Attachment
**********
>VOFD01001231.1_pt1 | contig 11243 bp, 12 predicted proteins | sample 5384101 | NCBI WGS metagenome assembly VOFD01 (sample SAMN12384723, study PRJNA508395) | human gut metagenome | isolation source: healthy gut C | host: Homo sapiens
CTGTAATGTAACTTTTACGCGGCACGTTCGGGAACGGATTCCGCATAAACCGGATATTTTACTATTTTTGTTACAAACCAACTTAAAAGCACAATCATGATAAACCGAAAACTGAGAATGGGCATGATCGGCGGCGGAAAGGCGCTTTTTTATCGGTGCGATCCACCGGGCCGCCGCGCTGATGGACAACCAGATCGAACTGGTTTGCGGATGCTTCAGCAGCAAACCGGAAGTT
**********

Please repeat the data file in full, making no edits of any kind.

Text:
>VOFD01001231.1_pt1 | contig 11243 bp, 12 predicted proteins | sample 5384101 | NCBI WGS metagenome assembly VOFD01 (sample SAMN12384723, study PRJNA508395) | human gut metagenome | isolation source: healthy gut C | host: Homo sapiens
CTGTAATGTAACTTTTACGCGGCACGTTCGGGAACGGATTCCGCATAAACCGGATATTTTACTATTTTTGTTACAAACCAACTTAAAAGCACAATCATGATAAACCGAAAACTGAGAATGGGCATGATCGGCGGCGGAAAGGCGCTTTTTTATCGGTGCGATCCACCGGGCCGCCGCGCTGATGGACAACCAGATCGAACTGGTTTGCGGATGCTTCAGCAGCAAACCGGAAGTT